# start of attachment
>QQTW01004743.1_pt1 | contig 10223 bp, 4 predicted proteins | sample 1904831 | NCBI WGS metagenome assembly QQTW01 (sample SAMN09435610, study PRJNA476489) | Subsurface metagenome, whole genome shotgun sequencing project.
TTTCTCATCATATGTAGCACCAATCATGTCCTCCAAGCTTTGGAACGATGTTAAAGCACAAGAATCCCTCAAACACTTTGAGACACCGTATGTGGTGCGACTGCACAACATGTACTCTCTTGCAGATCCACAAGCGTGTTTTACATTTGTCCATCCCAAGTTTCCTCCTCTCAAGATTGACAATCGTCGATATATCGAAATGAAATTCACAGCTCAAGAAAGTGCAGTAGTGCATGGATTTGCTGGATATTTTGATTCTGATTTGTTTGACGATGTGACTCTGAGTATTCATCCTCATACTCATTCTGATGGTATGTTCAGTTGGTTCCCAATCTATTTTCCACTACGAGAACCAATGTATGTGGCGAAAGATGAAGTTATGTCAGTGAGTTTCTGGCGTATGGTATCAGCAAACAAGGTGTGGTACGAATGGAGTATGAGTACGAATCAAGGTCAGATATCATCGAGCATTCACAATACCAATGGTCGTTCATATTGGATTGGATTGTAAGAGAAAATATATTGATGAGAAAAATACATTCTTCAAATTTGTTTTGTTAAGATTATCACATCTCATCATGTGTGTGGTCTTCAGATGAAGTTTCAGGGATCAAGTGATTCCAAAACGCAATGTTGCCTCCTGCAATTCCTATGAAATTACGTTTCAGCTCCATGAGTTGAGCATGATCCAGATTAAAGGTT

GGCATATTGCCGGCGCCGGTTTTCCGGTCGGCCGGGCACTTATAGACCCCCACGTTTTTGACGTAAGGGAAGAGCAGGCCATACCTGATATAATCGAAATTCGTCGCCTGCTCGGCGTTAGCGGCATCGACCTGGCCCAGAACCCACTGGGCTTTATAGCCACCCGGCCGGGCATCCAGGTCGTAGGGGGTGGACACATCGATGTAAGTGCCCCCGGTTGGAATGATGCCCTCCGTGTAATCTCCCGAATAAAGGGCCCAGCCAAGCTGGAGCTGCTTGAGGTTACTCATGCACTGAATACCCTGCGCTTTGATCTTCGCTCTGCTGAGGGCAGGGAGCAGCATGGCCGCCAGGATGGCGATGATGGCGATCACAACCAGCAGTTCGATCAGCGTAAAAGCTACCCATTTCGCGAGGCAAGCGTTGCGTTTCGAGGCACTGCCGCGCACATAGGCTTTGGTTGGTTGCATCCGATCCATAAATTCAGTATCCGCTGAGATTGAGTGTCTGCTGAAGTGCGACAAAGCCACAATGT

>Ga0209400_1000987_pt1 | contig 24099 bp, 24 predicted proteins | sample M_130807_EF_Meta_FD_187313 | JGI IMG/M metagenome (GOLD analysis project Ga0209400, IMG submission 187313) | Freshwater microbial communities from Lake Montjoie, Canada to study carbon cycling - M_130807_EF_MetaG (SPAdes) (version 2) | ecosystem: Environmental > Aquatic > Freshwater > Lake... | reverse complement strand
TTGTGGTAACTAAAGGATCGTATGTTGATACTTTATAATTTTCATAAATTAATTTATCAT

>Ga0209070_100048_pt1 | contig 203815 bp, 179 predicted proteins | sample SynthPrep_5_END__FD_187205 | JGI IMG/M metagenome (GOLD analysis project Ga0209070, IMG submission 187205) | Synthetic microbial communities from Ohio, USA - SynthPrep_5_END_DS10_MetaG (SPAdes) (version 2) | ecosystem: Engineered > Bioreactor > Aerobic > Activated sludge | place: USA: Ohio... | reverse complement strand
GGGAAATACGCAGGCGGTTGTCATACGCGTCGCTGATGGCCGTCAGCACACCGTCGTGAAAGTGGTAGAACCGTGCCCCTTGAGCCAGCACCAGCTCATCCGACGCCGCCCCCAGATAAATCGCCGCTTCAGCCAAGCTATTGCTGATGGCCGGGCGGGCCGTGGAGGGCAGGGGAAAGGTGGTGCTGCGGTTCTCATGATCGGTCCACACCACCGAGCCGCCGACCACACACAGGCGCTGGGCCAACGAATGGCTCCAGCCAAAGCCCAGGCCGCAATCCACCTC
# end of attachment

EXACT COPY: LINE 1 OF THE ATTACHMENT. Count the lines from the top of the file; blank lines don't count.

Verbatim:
>QQTW01004743.1_pt1 | contig 10223 bp, 4 predicted proteins | sample 1904831 | NCBI WGS metagenome assembly QQTW01 (sample SAMN09435610, study PRJNA476489) | Subsurface metagenome, whole genome shotgun sequencing project.